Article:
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Trippy new type of optical illusion will have you seeing starbursts, no kaleidoscope needed
Ever looked into a kaleidoscope and seen dazzling starbursts? Now your brain can be tricked into seeing them right on the screen. Those cardboard tubes with seemingly magical morphing shapes inside might be nostalgic, but what designer Michael Karlovich (whose undergraduate degree is actually in neuroscience) discovered is truly mind-blowing.
The Scintillating Starburst illusion is an image of concentric polygons that makes people see nonexistent rays of light forming a starburst, kind of like looking into a kaleidoscope without all the rainbows. The brain connects the spaces between the polygons to make it seem as if beams of light are radiating from them.
Karlovich, who founded art and fashion production company Recursia — and has previously coauthored several scientific papers — recently published his latest study in i-Perception with neuroscientist Pascal Wallisch, who specializes in vision. He set out to create a symbolic logo that he soon realized was turning into something else. That was the effect he ended up naming the Scintillating Starburst.
“I wanted to create a logo that incorporated beauty, order vs. chaos, simplicity vs. complexity, my favorite numbers, 2, 3 and 7, and an illusion that plays with cortical magnification,” Karlovich told SYFY WIRE. “I also wanted a logo that symbolized the notion of interdisciplinary thinking, which is one of the main attributes of my company.”
Your brain can really go on a trip through your eyes. The retinas transmit information to the brain’s visual cortex, the primary area on the outer layer of the cerebrum, which receives that information and then begins integrating and processing it. Cortical magnification means that a certain number of neurons in the visual cortex of the brain are making sense of a visual stimulus, whose size varies depending on where the stimulus is in your field of vision. More neurons will process that stimulus and make it more hi-res the closer it is to the center of the visual field. This explains part of why the Recursia logo is so far out.
As Karlovich gazed at what he had created, he realized he was seeing an optical illusion he had never heard of before. There was no similar effect in any studies he had read. This was when he contacted Wallisch, his neuroscience professor and mentor at NYU, who agreed that nothing like this had ever shown up anywhere. Since no one had described such an effect, Karlovich and Wallisch decided to write a study describing it themselves. There are certain aspects of the Scintillating Starburst that differ from other types of optical illusions.
“There are several illusions that are admittedly superficially similar, but they are all confined to grid-like designs or interference patterns” said Karlovich. “Scintillating Starbursts are categorically different from these illusions. Rays traverse the background of the design and are either darker or lighter than the background, depending on the contrast difference between the color of the design and its background.”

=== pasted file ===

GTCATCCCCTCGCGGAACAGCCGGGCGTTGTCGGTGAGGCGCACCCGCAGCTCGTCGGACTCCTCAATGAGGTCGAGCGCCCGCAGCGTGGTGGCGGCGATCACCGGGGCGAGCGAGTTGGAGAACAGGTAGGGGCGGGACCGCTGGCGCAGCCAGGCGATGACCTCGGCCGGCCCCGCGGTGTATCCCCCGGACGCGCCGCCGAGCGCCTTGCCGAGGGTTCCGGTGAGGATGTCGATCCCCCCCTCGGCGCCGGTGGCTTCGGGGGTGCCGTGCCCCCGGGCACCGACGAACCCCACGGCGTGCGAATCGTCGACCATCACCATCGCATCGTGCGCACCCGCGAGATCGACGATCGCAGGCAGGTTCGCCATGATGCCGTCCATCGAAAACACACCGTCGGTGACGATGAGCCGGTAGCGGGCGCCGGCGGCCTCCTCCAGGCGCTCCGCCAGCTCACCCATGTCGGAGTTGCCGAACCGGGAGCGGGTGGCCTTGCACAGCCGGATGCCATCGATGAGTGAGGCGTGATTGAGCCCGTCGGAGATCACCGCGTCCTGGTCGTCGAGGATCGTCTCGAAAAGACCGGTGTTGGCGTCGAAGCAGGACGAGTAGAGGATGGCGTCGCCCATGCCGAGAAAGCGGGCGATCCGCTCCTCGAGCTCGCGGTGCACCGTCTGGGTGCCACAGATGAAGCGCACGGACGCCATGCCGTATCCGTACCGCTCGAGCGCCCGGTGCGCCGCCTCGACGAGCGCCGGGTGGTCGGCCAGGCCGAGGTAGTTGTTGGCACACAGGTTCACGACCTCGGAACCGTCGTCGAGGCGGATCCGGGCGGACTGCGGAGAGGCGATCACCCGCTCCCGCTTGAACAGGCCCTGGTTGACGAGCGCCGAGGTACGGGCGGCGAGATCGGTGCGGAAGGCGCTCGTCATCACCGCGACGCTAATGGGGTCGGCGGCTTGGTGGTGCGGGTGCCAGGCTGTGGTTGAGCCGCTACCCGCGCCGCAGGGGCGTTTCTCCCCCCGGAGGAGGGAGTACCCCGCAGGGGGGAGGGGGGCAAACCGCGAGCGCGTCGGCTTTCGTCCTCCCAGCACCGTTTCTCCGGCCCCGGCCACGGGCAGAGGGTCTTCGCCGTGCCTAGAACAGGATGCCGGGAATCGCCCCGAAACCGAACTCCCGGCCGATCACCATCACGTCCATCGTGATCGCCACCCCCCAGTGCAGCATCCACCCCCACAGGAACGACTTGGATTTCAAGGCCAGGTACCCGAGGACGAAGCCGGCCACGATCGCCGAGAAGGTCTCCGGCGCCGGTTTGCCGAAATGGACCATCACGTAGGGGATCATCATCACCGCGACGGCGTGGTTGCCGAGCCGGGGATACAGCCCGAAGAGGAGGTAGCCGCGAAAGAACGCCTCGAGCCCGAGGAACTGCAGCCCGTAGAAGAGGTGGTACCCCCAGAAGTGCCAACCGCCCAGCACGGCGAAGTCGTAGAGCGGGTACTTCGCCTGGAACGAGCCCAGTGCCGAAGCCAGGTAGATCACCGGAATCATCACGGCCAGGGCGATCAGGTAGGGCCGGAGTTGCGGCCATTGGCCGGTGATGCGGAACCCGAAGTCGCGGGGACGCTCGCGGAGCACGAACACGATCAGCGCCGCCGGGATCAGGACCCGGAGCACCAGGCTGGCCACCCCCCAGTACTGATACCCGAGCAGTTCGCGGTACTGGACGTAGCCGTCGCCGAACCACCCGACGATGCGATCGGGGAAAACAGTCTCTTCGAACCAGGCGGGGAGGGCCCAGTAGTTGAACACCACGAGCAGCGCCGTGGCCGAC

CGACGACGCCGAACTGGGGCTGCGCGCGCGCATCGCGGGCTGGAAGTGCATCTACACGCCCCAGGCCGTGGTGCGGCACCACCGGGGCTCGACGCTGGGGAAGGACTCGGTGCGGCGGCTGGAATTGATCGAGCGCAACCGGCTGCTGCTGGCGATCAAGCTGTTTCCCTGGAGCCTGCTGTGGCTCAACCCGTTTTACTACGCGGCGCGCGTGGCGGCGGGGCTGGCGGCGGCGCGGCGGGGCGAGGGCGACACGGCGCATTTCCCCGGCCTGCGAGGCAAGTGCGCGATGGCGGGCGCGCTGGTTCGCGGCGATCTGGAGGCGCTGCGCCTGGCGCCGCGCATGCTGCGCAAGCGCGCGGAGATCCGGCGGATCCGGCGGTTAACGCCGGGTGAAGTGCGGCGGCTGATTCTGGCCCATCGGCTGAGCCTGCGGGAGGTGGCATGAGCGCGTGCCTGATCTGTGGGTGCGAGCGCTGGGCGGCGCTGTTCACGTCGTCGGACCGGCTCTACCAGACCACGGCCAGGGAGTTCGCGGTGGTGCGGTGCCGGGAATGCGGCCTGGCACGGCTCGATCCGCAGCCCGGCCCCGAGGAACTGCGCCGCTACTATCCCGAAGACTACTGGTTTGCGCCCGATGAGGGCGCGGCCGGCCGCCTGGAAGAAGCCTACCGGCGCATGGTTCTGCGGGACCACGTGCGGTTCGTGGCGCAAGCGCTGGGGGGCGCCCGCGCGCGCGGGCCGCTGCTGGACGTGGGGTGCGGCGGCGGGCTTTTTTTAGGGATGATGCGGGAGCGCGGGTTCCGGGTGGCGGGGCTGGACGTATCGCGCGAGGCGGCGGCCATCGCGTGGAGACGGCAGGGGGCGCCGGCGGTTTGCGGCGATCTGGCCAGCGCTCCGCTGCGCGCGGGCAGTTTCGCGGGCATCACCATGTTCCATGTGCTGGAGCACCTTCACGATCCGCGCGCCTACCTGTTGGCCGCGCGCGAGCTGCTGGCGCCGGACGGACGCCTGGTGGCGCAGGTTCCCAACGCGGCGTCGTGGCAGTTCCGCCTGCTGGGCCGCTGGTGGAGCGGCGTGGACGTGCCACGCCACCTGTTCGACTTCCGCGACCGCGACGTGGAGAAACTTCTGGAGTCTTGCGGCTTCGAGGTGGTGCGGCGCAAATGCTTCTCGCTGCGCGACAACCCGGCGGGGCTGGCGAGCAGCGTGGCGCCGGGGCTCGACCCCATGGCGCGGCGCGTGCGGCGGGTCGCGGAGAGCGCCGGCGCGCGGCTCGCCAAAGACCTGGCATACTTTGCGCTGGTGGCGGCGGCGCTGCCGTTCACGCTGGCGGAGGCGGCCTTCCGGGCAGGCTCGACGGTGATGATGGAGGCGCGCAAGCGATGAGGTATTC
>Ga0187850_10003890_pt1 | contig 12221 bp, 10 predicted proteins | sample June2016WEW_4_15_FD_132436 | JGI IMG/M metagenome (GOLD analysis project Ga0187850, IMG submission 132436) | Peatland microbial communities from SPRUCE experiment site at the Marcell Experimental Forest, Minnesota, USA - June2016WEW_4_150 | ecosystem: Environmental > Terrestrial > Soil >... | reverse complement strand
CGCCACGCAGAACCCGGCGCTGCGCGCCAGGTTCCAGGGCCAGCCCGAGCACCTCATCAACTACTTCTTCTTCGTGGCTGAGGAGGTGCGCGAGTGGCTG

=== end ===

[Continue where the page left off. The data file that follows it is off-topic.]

Other illusions also don’t make you think you are seeing lines that actually scintillate. Any lines that grid and interference illusions trick your brain into seeing only run along the grids, and are typically static with none of the perceived sparkle of a Scintillating Starburst. Nothing seems to light up right in front of your eyes. Just like the brightness of actual light can make you blink furiously, light that is imagined can be too much to look at after a while. Stare at Karlovich’s logo long enough, and you’ll start to think you need to hit a light switch somewhere. The strange turn here is that the illusion will also do that for you. The rays seem to vanish and materialize again.
Another reason the Recursia logo seems to shimmer is that the spaces between the polygons that act as cues for your brain to see beams of nonexistant light make the entire image act as a cohesive whole, something seen as more than just the sum of is parts. Karlovich believes the arrangement of these luminance cues makes part of the brain believes that lines are connecting the gaps where you see the light.
“When peripheral vision sees the luminance cues in the wreaths, it assumes there must be a relationship between these points, causing this system to ‘see’ rays,” he said. “When the central gaze of the eye shifts to where the low-resolution system has just detected rays, the high-resolution processing takes over and concludes that there are no rays, leading them to weaken or vanish.”
The rays will reappear as your eyes take another look at the pattern and your peripheral vision goes right back to the same area your central vision told you there were no rays in, and so long as the vicious cycle keeps repeating, those scintillating rays will seem to appear and disappear. This conflict doesn't happen in the brain when you are viewing other types of illusions. Karlovich and Wallisch believe the mental battle is a result of different neural mechanisms going off in the part of the brain that thinks it sees the light and the part that doesn't.
The researchers hope to continue (literally) looking into this to find out what else this new optical illusion could possibly tell us about the inner workings of the human brain.
“The Scintillating Starburst demonstrates how competing and cooperating systems transform information into an experience,” Karlovich said. “It is a useful example of how the brain uses limited input from the senses to reconstruct the physical world as accurately as possible.”